It’s not just about materials - our product designers are striving to extend the useful life of our well-loved gear. Thoughtful tweaks to high-friction areas, such as reinforced seams on outerwear pockets, enhance durability and designing products with repair in mind, can keep the lifecycle going.

The next time you visit a Burton store, look out for our 2nd Lap bags made from factory scraps. Or if you’re ordering online, you’ll see us expand our 100% plastic-free, recyclable packaging. While it might not be the strongest lever we can pull, it’s a no-brainer swap to further reduce our dependence on fossil fuels and pollution.

It’s not one action or initiative, but the collective sum of these parts that will enable us to reach our carbon reduction goals.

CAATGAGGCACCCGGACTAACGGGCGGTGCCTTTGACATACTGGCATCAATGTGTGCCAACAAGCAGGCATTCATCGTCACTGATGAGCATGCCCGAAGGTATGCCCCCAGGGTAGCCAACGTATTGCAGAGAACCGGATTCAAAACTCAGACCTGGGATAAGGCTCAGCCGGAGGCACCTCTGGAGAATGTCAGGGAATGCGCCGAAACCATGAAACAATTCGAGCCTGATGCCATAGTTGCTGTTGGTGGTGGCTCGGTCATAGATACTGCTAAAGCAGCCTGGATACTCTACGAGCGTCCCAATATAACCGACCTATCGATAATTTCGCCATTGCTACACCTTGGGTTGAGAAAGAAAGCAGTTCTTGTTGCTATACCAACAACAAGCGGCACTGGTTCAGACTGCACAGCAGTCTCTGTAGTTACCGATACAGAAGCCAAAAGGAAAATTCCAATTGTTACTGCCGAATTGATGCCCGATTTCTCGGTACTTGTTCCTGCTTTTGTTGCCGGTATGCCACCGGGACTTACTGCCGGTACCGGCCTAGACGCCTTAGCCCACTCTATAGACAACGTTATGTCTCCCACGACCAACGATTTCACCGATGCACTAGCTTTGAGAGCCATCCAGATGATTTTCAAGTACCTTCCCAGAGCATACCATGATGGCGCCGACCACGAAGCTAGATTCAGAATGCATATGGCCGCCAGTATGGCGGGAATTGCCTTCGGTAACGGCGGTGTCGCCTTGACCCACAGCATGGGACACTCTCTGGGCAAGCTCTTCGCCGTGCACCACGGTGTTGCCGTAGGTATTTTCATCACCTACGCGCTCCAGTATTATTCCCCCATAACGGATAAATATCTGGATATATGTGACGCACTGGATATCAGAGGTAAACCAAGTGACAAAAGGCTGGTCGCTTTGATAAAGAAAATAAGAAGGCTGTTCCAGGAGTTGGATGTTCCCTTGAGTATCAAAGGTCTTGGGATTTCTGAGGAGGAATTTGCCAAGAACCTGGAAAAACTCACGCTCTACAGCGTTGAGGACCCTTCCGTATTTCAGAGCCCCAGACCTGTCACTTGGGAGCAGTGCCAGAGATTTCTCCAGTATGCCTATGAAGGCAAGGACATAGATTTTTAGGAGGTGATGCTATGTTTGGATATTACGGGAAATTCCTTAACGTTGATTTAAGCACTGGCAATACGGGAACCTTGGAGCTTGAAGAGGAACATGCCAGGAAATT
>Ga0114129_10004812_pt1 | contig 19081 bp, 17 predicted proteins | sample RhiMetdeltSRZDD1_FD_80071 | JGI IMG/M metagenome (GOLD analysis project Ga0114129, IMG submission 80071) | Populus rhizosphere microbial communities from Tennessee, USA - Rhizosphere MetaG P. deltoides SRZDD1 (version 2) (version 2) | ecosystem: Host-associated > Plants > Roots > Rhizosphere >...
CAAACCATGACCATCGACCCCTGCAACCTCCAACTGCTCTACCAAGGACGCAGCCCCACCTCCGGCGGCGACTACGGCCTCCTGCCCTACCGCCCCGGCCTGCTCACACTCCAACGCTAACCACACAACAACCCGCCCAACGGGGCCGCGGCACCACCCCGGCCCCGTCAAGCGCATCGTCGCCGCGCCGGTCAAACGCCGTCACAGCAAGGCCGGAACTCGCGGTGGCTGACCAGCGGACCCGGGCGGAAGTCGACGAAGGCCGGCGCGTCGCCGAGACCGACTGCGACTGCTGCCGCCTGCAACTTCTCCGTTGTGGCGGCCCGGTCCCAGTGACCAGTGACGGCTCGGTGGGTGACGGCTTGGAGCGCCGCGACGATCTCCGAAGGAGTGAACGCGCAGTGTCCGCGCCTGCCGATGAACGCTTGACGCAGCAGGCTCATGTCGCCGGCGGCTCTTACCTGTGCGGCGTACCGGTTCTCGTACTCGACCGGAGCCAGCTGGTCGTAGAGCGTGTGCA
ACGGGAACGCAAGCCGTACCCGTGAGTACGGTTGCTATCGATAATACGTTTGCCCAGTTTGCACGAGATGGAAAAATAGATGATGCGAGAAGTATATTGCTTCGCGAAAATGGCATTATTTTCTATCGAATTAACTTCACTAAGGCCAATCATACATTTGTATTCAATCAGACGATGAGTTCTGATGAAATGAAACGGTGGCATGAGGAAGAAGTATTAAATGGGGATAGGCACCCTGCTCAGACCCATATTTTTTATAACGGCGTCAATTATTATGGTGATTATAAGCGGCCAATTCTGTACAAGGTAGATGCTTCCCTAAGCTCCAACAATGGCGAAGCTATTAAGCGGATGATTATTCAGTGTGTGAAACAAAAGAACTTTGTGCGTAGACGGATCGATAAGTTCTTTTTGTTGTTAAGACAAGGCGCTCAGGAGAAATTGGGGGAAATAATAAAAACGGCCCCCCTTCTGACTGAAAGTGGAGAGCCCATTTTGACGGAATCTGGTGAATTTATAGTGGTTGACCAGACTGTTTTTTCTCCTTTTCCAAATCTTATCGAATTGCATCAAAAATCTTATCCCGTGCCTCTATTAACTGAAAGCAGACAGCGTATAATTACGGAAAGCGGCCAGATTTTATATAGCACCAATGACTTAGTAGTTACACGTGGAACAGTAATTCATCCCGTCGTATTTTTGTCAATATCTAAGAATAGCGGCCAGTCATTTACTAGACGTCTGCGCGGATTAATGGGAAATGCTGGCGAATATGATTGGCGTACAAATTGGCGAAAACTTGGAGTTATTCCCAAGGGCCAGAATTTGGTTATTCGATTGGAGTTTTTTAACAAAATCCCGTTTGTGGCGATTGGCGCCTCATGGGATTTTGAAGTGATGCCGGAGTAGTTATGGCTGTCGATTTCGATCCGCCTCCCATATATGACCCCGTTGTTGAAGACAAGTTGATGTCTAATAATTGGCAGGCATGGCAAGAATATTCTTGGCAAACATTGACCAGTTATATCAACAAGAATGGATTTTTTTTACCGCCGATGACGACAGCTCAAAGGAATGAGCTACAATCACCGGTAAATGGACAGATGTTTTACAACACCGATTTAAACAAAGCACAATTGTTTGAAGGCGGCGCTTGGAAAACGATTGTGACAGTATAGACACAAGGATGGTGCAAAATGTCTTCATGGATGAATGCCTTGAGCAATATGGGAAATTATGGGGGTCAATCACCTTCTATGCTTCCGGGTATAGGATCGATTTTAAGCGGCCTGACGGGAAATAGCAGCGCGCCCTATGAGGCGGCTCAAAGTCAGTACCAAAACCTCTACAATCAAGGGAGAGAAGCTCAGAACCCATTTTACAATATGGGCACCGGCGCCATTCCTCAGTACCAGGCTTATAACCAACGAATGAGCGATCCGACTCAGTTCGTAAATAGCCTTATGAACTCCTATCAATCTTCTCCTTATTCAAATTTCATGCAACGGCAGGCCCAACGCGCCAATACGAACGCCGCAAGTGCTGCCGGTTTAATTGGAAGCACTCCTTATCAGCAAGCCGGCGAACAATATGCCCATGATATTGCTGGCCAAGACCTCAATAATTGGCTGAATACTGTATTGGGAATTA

Pillar #4: Advocate


Though it’s easy to become discouraged by the scale of climate change, individual actions matter. When we as individuals recycle, bike to work, and vote with our dollar, we become part of a broader movement to break apart the status quo, piece by piece. We also know the underlying truth: decarbonization must take place on a systemic level. If we intend to reverse the climate’s current trajectory, institutional change is non-negotiable.

Burton partners with science-based organizations to endorse climate action policy on all levels of government. Our advocacy partners include Protect Our Winters, the Ceres Policy Network Business for Innovative Climate and Energy Policy (BICEP), and the Outdoor Industry Association Climate Action Corps. These coalitions are helping to build support for state and federal laws that enforce stricter GHG emissions targets for industry, transition energy grids to renewable sources, invest in clean transportation systems, and promote corporate transparency.